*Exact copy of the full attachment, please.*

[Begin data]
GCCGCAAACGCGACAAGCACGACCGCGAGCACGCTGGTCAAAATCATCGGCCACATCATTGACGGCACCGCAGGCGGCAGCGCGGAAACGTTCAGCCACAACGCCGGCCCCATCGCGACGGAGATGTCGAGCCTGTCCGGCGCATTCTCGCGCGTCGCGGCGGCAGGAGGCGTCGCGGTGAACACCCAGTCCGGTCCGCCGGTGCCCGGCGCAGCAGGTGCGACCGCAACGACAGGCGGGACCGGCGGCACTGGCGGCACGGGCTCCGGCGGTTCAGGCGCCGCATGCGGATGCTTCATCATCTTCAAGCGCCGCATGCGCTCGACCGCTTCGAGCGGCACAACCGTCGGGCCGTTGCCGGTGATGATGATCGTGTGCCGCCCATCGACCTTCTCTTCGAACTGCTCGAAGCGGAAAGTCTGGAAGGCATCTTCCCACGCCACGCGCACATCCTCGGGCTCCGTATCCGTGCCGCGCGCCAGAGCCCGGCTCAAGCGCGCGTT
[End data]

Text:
GCCGCAAACGCGACAAGCACGACCGCGAGCACGCTGGTCAAAATCATCGGCCACATCATTGACGGCACCGCAGGCGGCAGCGCGGAAACGTTCAGCCACAACGCCGGCCCCATCGCGACGGAGATGTCGAGCCTGTCCGGCGCATTCTCGCGCGTCGCGGCGGCAGGAGGCGTCGCGGTGAACACCCAGTCCGGTCCGCCGGTGCCCGGCGCAGCAGGTGCGACCGCAACGACAGGCGGGACCGGCGGCACTGGCGGCACGGGCTCCGGCGGTTCAGGCGCCGCATGCGGATGCTTCATCATCTTCAAGCGCCGCATGCGCTCGACCGCTTCGAGCGGCACAACCGTCGGGCCGTTGCCGGTGATGATGATCGTGTGCCGCCCATCGACCTTCTCTTCGAACTGCTCGAAGCGGAAAGTCTGGAAGGCATCTTCCCACGCCACGCGCACATCCTCGGGCTCCGTATCCGTGCCGCGCGCCAGAGCCCGGCTCAAGCGCGCGTT